A filmmaker heads out in search of the white stuff
Joe Carlino, one of the premier snowboarding filmmakers in the business, grew up in North Salem, a town whose nearest answer to a mountain is a mysterious 60-ton boulder residents call Balanced Rock.
In the American Northeast, snow sports are seasonal activities usually undertaken by so-called “weekend warriors.” In this area of the country, the mountains are short and stout, the snow sporadic and the hills often covered more by ice than snow.
Carlino’s parents, Maria and Sal, taught him to ski when he was 3 years old and after years of bangs and bruises from attempting jumps and stunts, he switched to snowboarding at age 17. Carlino had a near-religious experience as a teenager the first time he visited Colorado, with its marathon slopes and endless snow. He dreamt of moving there, like a snowboarding frontiersman seeking better conditions.
“It’s like the gold miners going out west: They have the dream about finding gold. We have that dream about riding powder,” he says. “You move out west to the real mountains, to the real snow, to the real powder.”
Carlino graduated North Salem High School and lasted about a week as a student at Westchester Community College in Valhalla before he decided he wanted a more “hands-on” education. He took some money he had put aside for his higher education and instead used it to buy his first video camera, a computer and film-editing software. Then he headed to California to make it in the industry. He even appreciated what the natives there viewed as off-days on the slopes.
“I remember so many times once I went out to California, people would say ‘Man, it’s icy today,’” he says. “And I remember telling people, ‘You guys don’t know what ice is, this is soft.’”
When he first headed west, Carlino found that Bear Mountain in Big Bear Lake, Calif., was looking for a videographer.
“After a month or two of annoying the marketing manager there, he gave me a job,” he says.
Carlino ended up shooting video for Transworld Snowboarding, one of the largest magazines of its kind in the world. After a stint that lasted from about 2006 until 2010, Carlino freelanced for a year, then entered the next stratosphere when he was hired by Nike Snowboarding in 2012. With Nike’s big name – and big wallet – Carlino and other scene insiders have been taking to a wider audience.
Carlino recently worked on Nike’s “Never Not” films. Part 1 was a more “Inside Baseball”-style video with recognizable names in the industry and strong song selection, aimed at an audience already well-versed in the nuances of the stunt snowboarding game. Part 2 of “Never Not” was aimed at a more mainstream audience, filmed in a more standard documentary style. It was submitted to film festivals and Carlino’s hope is that it will strike a chord with people that were like him as a teenager.
“Hopefully, it inspires them to snowboard or be involved in the culture,” he said. “Then you think about it when you wake up, and you think about it when you go the bed.”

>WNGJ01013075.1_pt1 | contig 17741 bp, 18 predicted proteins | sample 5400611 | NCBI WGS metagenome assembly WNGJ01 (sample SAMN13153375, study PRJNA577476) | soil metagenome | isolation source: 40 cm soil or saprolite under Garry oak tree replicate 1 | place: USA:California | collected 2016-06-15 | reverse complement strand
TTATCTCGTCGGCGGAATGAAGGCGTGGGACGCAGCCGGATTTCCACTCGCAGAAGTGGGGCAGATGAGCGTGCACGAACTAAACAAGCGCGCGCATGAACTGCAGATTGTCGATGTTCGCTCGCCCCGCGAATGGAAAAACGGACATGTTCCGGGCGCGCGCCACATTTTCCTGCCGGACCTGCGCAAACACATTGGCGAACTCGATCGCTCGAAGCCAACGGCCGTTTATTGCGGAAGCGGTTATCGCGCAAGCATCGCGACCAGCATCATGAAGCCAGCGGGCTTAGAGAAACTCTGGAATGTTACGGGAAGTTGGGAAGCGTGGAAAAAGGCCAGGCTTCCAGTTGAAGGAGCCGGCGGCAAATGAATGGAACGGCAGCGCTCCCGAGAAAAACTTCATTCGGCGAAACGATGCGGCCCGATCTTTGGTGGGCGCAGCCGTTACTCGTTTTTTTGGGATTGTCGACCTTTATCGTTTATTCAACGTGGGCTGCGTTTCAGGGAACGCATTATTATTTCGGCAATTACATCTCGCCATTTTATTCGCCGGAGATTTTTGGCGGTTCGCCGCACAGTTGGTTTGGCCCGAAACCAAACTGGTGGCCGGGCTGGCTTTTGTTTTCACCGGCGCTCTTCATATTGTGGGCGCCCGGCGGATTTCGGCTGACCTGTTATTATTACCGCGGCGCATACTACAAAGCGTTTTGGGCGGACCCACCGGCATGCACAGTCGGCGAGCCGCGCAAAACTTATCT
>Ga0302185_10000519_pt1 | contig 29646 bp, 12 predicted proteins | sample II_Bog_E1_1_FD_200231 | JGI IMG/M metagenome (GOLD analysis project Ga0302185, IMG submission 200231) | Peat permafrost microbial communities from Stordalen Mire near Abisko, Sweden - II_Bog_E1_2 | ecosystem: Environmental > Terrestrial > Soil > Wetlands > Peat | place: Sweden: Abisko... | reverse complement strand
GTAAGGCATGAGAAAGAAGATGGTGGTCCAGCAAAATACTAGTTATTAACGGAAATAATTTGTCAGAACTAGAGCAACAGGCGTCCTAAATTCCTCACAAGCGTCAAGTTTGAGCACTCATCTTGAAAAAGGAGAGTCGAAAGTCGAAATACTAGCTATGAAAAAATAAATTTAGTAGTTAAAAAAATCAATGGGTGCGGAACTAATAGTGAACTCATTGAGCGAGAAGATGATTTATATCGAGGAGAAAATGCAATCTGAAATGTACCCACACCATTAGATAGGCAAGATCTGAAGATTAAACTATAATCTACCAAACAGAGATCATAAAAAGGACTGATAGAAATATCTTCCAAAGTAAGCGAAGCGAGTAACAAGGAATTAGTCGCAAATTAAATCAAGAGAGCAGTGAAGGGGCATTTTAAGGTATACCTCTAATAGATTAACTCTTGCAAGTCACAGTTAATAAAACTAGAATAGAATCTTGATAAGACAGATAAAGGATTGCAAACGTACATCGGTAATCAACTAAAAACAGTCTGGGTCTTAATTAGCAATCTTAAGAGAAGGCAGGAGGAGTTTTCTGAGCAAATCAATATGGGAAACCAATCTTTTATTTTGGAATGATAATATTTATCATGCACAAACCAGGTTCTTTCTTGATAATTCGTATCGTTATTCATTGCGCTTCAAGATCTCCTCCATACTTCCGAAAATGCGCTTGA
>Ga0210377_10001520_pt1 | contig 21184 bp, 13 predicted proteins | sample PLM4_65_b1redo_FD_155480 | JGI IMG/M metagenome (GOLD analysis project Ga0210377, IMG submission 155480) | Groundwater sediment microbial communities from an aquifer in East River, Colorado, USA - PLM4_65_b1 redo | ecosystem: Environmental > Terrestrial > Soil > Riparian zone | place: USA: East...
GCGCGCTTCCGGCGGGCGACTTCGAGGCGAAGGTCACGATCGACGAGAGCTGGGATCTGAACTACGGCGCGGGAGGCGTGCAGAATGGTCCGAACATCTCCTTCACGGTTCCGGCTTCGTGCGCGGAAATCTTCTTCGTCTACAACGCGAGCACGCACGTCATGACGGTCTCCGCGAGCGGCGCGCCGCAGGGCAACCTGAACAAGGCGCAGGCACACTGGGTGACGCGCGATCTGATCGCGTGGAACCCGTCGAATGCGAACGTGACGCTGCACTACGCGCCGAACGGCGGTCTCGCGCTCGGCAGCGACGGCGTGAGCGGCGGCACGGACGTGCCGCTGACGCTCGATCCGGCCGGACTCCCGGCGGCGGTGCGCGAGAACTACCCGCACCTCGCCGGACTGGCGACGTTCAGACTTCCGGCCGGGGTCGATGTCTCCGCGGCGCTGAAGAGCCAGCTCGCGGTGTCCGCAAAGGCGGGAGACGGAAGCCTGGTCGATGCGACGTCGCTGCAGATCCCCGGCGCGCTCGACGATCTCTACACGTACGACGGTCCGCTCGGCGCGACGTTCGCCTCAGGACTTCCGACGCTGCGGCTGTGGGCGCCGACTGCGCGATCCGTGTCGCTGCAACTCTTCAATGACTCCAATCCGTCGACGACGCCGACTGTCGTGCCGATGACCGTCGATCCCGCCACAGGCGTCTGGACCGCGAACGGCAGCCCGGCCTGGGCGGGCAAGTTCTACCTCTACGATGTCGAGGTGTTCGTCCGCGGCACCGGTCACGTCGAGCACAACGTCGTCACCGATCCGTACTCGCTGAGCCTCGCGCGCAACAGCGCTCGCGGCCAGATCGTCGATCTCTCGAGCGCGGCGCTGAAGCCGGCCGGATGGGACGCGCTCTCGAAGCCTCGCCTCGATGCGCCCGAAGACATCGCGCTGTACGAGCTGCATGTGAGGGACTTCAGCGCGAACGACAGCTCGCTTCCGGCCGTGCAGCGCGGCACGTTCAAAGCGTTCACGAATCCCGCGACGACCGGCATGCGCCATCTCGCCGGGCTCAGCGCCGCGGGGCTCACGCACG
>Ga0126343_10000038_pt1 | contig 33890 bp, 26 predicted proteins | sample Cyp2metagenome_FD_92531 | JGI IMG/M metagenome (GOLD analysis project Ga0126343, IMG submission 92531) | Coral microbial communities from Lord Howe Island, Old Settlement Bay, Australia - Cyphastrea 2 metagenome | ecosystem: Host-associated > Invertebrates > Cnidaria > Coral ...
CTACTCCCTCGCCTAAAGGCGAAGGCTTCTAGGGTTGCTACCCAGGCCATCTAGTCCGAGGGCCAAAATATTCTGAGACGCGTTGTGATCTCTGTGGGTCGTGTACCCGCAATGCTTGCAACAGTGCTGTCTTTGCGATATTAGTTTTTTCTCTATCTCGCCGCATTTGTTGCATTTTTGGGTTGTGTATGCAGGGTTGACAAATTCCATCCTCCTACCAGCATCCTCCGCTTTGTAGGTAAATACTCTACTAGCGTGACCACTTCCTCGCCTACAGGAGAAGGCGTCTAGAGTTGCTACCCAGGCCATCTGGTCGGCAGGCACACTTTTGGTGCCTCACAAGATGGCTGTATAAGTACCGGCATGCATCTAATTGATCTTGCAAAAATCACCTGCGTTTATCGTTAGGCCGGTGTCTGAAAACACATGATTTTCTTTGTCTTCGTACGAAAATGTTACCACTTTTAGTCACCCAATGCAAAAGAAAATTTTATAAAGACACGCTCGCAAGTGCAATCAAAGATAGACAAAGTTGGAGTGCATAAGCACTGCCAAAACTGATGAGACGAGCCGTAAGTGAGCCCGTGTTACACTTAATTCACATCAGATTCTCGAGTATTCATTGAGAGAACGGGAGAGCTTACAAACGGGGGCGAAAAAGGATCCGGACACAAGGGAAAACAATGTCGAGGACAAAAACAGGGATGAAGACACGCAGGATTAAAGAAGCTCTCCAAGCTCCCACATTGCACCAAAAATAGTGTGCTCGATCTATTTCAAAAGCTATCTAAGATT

One benefit of being a filmmaker working for a large brand is that Carlino has been able to focus on his craft without worrying about the same things filmmakers in other genres might. There’s an oversaturation of DIY snowboarding films and loads of free content on the Internet with filmmakers, like those in many other industries, rethinking their business models as sales decline.
“Working for a brand, it doesn’t matter if the movie doesn’t sell a million copies so long as people see it and it has a million views,” he said.
Still, getting those views is a challenge and shooting snowboarding video is more than just pointing and shooting. A large portion of the challenge is just getting to a backcountry location, like a recent shoot in Alaska. A snowmobile or helicopter is needed just to get you there, dangling sometimes feet away from a 3,000-foot cliff. Temperatures are cold, as cold as 30 degrees below freezing; lights can fall over during a critical stunt; cameras might get damaged from snow; and after it’s all done, the filmmaker has to be able to snowboard down the same slopes as his subjects.
Carlino has witnessed a snowmobile getting stuck and later having to be pulled out of the snow using a helicopter. He’s seen a snowboarder break his leg in the middle of the blank canvas of a remote mountain slope where cellphone service is only available through satellite and avalanches are possible, even if unlikely. And of course, there’s the possibility of a freak storm.
“It turns into survival just to get out before you get whited out,” he said.
His biggest fear though as he gets older is not the potential danger or not being able to keep up as his subjects get younger, but that he might get bored. So far he has no plans to branch out beyond snowboarding.
“A lot of people ask me ‘You going to do music videos or commercials?’ and I’m like I don’t know,” he said. “I’m worried about that one day that I’m just not excited about what the riders are doing, but it hasn’t happened yet.”